The CIA denies authority to detain militants in Benghazi, turns out they really do have it
Posted by 5etester on November 13, 2012
Via CBS News
The CIA is denying an assertion made by David Petraeus’ biographer and girlfriend that the agency held militants in Libya before the Sept. 11 attack.
During a talk last month at the University of Denver, author Paula Broadwell said the CIA had detained people at a secret facility in Benghazi, and the attack on the U.S. Consulate there was an effort to free those prisoners.
President Barack Obama issued an executive order in January 2009 stripping the CIA of its authority to take prisoners.
The move means the CIA can no longer operate secret jails across the globe as it had done under the administration of President George W. Bush.
“The CIA has not had detention authority since January 2009… Any suggestion that the Agency is still in the detention business is uninformed and baseless,” CIA spokesman Preston Golson told CBS News.
The CIA spokesman is referring to Executive Order 13491 — Ensuring Lawful Interrogations. It revokes Executive Order 13440 from the Bush era.
Sec. 4. Prohibition of Certain Detention Facilities, and Red Cross Access to Detained Individuals.
(a) CIA Detention. The CIA shall close as expeditiously as possible any detention facilities that it currently operates and shall not operate any such detention facility in the future.
Seems pretty straight-forward. Unless the CIA was directly disobeying an Executive Order, they had no authority to detain the three Libyans reported by FOX News.
The CIA claims it had no authority since the EO was issued. However, make sure you read the entire Executive Order. Under Sec. 2 Definitions.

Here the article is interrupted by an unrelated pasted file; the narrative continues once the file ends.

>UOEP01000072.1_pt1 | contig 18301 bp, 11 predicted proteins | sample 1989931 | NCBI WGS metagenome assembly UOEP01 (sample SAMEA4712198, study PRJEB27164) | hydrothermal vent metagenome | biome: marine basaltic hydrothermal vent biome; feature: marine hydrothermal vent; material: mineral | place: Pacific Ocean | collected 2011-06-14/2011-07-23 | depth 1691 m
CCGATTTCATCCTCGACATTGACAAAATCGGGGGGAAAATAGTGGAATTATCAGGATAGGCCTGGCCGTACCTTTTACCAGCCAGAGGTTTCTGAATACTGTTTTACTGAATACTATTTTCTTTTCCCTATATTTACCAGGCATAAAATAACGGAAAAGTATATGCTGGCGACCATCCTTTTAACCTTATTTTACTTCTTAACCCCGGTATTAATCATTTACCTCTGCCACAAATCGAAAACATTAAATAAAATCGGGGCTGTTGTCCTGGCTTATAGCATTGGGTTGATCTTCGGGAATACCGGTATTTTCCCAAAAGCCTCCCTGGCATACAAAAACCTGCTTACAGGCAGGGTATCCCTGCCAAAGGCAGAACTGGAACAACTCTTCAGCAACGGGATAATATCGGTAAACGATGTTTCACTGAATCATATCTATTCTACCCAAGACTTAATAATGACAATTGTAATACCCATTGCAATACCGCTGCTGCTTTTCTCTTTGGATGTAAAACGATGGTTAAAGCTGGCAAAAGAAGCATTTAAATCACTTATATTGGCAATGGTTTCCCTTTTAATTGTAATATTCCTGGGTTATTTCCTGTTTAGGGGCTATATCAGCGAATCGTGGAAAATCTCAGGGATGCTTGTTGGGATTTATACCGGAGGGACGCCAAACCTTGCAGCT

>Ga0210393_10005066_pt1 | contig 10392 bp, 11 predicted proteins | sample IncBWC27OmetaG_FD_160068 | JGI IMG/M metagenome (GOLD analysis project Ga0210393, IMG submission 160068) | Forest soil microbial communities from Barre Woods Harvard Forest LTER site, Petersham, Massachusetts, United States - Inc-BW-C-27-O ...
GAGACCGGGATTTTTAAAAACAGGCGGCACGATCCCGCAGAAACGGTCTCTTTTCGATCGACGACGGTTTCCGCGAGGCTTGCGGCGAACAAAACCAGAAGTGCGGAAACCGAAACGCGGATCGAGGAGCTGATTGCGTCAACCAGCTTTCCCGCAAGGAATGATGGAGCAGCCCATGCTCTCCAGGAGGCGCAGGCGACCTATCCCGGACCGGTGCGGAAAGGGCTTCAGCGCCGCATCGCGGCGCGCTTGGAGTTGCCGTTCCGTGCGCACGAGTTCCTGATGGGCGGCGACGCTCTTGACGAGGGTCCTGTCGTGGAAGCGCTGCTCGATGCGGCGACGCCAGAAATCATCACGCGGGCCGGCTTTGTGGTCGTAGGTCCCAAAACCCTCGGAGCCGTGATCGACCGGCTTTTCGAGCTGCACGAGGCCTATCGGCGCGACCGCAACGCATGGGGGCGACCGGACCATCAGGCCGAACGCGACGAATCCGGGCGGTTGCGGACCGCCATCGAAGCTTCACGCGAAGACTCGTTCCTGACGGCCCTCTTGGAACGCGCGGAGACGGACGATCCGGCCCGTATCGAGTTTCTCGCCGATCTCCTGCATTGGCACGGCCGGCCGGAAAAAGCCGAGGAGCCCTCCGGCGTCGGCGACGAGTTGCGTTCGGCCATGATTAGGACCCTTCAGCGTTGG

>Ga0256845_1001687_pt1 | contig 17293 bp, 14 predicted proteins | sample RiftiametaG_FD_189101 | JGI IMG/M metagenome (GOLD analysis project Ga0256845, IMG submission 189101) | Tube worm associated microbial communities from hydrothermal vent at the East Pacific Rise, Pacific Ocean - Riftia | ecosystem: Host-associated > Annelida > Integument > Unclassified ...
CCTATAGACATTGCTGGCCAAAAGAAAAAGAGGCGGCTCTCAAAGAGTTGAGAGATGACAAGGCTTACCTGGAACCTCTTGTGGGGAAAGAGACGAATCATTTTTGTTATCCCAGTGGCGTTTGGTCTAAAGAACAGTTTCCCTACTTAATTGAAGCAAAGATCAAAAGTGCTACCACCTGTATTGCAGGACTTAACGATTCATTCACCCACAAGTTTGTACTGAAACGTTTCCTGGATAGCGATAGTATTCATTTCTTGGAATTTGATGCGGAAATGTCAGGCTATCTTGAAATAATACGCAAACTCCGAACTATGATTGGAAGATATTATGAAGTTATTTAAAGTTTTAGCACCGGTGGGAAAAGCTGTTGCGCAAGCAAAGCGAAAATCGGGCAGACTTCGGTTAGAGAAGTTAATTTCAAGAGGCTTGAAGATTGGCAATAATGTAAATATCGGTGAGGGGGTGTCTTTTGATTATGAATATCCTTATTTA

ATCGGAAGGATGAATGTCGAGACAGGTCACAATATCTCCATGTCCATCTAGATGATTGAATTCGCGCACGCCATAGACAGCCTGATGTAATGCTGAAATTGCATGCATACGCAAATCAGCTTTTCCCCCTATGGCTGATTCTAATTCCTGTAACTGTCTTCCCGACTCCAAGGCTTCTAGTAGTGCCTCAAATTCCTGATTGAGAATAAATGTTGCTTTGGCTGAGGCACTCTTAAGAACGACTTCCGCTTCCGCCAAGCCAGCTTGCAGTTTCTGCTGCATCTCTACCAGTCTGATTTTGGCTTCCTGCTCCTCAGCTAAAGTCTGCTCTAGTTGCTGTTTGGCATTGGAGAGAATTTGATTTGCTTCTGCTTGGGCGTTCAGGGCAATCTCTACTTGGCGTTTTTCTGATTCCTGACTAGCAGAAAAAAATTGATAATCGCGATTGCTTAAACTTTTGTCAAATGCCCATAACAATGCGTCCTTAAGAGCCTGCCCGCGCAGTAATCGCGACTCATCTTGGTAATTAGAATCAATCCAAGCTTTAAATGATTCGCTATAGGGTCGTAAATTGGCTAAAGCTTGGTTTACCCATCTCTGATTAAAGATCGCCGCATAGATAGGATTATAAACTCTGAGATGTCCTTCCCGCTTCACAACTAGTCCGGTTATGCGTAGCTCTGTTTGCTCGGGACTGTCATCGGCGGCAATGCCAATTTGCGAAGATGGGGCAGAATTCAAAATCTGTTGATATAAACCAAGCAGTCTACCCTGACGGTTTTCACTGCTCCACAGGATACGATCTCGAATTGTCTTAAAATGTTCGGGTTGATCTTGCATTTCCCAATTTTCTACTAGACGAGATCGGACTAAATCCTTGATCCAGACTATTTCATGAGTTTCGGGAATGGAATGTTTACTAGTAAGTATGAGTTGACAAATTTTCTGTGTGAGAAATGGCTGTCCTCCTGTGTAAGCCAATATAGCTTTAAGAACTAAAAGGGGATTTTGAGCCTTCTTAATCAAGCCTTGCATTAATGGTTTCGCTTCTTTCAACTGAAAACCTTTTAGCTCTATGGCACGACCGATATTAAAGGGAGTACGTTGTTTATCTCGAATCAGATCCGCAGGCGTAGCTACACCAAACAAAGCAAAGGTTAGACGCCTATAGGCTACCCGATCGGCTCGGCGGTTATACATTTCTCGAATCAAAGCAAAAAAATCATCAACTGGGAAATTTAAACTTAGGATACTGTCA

(g) The terms “detention facilities” and “detention facility” in section 4(a) of
this order do not refer to facilities used only to hold people on a short-term,
Short-term, transitory basis. As Bill Clinton would say, “it depends on what the meaning of the word is is”.
The CIA may be utilizing some selective editing in its denial of the allegations brought forward by Paula Broadwell. The EO makes it clear that the CIA can’t operate a detention facility long-term, but not that they can’t detain someone short-term.
Or there exists yet another possibility. The CIA annex, or second compound in this photo, was located just a short distance from the U.S. mission (some call it a consulate although it isn’t listed on the State Dept. website). Ambassador Stevens referred to it as a “special mission”.
Perhaps the detainees were held at the “special mission” under the authority of the N.D.A.A. and in conveniently close proximity to the CIA. We’ll see if this information comes out in the Congressional hearings this week. Regardless, the exemption in the Executive Order gives the CIA cover to have legally detained the Libyans and yet still sell the narrative to the press that they no longer had the authority. It always pays to read the fine print.
3 Responses to “The CIA denies authority to detain militants in Benghazi, turns out they really do have it”
Sorry, the comment form is closed at this time.